Tags: liberals | identity politics | trump

Liberals' Practice of Identity Politics Hypocritical, Divisive

Image: Liberals' Practice of Identity Politics Hypocritical, Divisive
President Lyndon B. Johnson delivers a speech July 28, 1965, in the White House in Washington, D.C.(AFP/AFP/Getty Images)

Wednesday, 11 Oct 2017 11:59 AM Current | Bio | Archive

Liberals would have us believe that conservatives are racist, misogynist, xenophobic, homophobic, Islamophobic, knuckle-dragging Neanderthals. Yet their reliance on identity politics would suggest that they’re the ones who more properly deserve those labels.

The left is a study in contradictions.

It maintains that freedom of choice is a quintessential American right when it comes to abortion, but states Americans should have no choice when it comes to purchasing health insurance.

It claims that shouting down conservative speakers is the exercise of their freedom of expression, while denying invited speakers the opportunity to exercise their own.

It renounces law enforcement officers as inherently evil, racist, and untrustworthy, but claims we don’t need firearms for self-defense because we can rely upon those very police for protection.

It claims blacks are oppressed in American society, yet relies on an African-American multi-millionaire quarterback formerly working in a league populated by 70 percent blacks, most earning millions per year, to make that point.

It promotes the notion that women are strong and capable of making their own life-choices, yet denounces then as either brainless weaklings subservient to their husbands or traitors to their sex if they vote for the “wrong” candidate or party.

Former first lady Michelle Obama dragged out identity politics last week to blast the Republican Party and the 41 percent of women who voted for the current president.

Speaking at the Pennsylvania Conference for Women, she said people "don't trust politics" because the Republican Party is “all men, all white.”

She claimed to have noticed a stark difference between the two parties in Congress as she sat in the House chamber during her husband’s State of the Union addresses.

"On one side of the room, it's literally gray and white. Literally, that's the color palette on one side of the room," Obama said. “Physically, there’s a difference in color, in the tone. Because one side: all men, all white. On the other side: some women, some people of color.”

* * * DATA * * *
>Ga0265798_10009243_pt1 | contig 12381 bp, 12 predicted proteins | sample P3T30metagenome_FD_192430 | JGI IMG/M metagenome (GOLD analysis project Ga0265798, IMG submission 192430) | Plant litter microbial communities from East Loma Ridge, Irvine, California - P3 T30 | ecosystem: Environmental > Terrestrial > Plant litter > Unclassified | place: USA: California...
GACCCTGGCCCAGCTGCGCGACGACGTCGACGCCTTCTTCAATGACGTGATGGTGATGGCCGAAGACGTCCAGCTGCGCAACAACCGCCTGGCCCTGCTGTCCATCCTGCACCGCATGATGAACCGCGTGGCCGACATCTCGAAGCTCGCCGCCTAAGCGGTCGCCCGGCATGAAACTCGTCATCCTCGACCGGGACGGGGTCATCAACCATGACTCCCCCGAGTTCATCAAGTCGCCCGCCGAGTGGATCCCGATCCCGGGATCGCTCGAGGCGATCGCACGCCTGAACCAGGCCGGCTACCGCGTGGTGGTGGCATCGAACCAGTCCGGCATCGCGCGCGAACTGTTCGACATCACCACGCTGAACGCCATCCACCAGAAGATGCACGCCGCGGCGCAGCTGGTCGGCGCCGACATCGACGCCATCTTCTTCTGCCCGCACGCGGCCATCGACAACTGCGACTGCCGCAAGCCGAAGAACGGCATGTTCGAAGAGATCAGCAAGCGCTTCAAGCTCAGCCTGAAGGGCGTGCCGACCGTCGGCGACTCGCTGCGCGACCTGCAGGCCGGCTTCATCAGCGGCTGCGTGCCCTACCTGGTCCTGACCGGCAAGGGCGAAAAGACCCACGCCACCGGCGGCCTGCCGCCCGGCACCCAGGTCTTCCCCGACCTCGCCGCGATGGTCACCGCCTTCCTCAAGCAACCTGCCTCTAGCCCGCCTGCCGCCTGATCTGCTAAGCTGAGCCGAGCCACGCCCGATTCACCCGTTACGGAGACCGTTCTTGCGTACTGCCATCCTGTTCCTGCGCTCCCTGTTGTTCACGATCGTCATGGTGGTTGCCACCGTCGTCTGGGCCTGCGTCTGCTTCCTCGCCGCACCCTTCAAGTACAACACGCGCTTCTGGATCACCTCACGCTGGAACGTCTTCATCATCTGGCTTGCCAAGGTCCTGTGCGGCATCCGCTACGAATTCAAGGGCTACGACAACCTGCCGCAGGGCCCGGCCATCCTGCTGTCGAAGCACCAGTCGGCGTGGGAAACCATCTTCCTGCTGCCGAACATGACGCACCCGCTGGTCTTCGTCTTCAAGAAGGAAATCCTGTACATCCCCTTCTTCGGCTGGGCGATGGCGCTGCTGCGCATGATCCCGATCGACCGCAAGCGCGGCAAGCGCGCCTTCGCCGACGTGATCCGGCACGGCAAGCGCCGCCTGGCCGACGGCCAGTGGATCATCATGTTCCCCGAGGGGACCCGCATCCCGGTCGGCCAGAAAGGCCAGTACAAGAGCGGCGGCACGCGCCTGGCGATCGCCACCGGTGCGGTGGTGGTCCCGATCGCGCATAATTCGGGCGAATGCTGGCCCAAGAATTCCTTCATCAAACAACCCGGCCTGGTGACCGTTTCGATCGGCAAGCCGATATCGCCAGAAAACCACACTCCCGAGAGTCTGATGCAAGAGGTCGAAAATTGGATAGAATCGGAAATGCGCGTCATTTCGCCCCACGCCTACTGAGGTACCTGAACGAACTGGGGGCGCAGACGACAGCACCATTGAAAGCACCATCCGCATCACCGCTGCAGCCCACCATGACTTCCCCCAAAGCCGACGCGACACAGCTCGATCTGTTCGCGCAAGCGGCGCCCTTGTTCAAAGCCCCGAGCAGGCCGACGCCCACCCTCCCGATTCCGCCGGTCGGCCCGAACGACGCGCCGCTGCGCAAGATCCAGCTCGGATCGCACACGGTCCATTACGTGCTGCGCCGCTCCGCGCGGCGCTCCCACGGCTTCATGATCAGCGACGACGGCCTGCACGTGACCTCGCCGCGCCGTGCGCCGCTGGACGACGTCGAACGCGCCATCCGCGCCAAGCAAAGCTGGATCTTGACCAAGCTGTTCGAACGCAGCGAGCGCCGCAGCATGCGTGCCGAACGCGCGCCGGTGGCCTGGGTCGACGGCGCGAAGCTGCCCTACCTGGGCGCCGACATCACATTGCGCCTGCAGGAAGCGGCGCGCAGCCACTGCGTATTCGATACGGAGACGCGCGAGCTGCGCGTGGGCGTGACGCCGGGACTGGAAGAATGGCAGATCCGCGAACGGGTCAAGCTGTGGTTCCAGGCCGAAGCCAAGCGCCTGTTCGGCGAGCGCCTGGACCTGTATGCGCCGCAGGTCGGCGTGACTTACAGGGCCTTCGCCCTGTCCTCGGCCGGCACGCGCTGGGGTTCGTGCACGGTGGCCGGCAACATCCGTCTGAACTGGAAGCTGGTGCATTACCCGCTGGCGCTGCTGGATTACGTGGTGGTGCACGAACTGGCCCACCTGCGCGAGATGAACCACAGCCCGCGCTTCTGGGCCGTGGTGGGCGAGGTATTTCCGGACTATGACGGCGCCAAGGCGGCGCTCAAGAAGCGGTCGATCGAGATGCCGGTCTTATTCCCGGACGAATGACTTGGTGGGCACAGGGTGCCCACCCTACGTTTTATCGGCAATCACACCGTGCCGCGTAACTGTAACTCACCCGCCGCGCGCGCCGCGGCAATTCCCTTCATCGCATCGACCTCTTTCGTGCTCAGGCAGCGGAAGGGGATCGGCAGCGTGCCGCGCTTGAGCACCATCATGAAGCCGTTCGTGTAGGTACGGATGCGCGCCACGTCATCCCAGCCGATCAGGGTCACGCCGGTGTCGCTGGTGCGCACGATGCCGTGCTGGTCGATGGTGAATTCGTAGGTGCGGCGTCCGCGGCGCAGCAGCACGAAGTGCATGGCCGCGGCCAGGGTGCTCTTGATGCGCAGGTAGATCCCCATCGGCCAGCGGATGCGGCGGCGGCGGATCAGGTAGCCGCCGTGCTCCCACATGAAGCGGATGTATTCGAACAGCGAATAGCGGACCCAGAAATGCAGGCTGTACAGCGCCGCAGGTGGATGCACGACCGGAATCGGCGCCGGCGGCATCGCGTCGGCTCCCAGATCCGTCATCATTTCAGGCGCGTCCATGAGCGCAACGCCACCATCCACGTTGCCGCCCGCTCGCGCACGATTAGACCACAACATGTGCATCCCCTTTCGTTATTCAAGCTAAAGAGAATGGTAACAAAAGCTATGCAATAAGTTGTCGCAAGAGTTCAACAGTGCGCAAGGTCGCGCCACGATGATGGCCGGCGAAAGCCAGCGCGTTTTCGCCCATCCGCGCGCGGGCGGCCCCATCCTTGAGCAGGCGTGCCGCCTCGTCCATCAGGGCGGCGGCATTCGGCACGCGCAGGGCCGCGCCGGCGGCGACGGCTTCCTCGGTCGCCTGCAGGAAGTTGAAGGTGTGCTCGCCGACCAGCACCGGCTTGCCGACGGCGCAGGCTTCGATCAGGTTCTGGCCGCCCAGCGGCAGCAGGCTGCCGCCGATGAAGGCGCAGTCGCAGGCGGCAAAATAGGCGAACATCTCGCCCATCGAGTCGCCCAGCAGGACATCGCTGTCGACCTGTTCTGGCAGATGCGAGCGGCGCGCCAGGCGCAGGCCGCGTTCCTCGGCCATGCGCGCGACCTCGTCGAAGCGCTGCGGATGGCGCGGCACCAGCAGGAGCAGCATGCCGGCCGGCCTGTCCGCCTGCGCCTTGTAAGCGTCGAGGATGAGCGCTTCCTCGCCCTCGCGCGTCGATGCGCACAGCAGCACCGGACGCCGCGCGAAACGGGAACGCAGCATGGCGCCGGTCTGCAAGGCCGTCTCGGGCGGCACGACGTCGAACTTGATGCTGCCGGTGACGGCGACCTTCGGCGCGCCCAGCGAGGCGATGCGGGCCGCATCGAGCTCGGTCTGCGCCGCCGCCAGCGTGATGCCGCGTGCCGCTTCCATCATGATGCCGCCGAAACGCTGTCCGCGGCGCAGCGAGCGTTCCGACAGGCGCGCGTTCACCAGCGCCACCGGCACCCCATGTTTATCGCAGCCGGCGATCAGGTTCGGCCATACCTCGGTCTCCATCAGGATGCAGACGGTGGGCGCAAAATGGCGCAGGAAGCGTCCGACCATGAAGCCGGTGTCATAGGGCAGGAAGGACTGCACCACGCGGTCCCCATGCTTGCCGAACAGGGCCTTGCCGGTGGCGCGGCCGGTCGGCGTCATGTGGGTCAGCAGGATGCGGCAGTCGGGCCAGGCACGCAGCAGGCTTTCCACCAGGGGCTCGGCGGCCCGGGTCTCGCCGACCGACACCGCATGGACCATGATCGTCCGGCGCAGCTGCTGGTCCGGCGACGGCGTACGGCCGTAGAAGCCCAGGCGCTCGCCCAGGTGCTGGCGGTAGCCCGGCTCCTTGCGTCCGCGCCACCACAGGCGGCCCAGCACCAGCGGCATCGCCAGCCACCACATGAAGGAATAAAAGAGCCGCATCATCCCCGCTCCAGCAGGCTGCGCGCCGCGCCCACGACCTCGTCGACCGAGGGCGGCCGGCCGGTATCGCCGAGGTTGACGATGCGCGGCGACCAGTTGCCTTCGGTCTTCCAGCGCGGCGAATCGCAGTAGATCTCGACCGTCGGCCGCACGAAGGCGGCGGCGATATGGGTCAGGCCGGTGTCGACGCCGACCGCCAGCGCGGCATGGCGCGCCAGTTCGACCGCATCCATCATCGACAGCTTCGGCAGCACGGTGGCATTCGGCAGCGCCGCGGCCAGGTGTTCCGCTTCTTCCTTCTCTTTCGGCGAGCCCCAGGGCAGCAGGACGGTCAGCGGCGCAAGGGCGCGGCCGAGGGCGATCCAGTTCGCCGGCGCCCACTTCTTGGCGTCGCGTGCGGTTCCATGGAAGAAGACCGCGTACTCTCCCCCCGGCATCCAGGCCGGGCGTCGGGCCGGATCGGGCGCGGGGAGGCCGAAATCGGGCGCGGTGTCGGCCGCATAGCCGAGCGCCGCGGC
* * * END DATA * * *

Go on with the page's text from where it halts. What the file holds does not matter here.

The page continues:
She added that after making these observations she concluded "no wonder people don’t trust politics."

The 2016 lineup of Republican presidential hopefuls contradicts her “literally gray and white” remark. Nearly 25 percent of the 17 were minority members: One African-American, two Cuban-Americans and one Indian-American. The group also included one woman. The average age of the 17 was 57.8 years.

The other field also included one woman, but was all-white with an average age of 64.7. Throw out former Maryland Gov. Martin O’Malley, who left the race early, and the average age shot up to 71 — "literally gray and white.”

Incidentally, the chair of the Republican National Committee is Ronna Romney McDaniel — a woman. She shot back:

The former first lady reiterated her beliefs the following day at a marketing conference in Boston, and then got to the real point of identity politics. Obama told her audience that women who voted for President Donald Trump betrayed their own sex.

“Any woman who voted against Hillary Clinton voted against their own voice,” she argued.

Apart from the dishonesty of her “all men, all white” remark, the former first lady’s suggestion that all women should vote in a certain manner was itself sexist. Identity politics lumps individual groups into unfair stereotypes.

The late president Lyndon B. Johnson was said to be both a civil rights hero and a racist. By working almost exclusively with Republican lawmakers, he was able to get a sweeping civil rights agenda passed in Congress.

Identity politics lumps all women, minorities, and gays into the Democratic column, while whites, evangelicals and gun-owners are considered Republicans. Apart from casting groups into stereotypes, it ignores the thing that which ultimately brings us together — our identity as Americans.

It results in an “us versus them” mentality, as evidenced by the Black Lives Matter movement, the rise of Antifa.

Love him or hate him, President Donald Trump’s populist message was favorably received by formerly reliable Democratic voters, giving him a decisive electoral victory.

Writing for Vice, Isaac J. Bailey argued Tuesday that to defeat Trump and the GOP, Democrats should rely on their tried and true — racist, sexist-based identity politics.

We’ll see how that works out for them.

Michael Dorstewitz is a retired lawyer and has been a frequent contributor to BizPac Review and Liberty Unyielding. He’s also a former U.S. Merchant Marine officer and an enthusiastic Second Amendment supporter, who can often be found honing his skills at the range. To read more of his reports — Click Here Now.

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Liberals would have us believe that conservatives are racist, misogynist, xenophobic, homophobic, Islamophobic, knuckle-dragging Neanderthals. Yet their reliance on identity politics would suggest that they’re the ones who more properly deserve those labels.
liberals, identity politics, trump
Wednesday, 11 Oct 2017 11:59 AM
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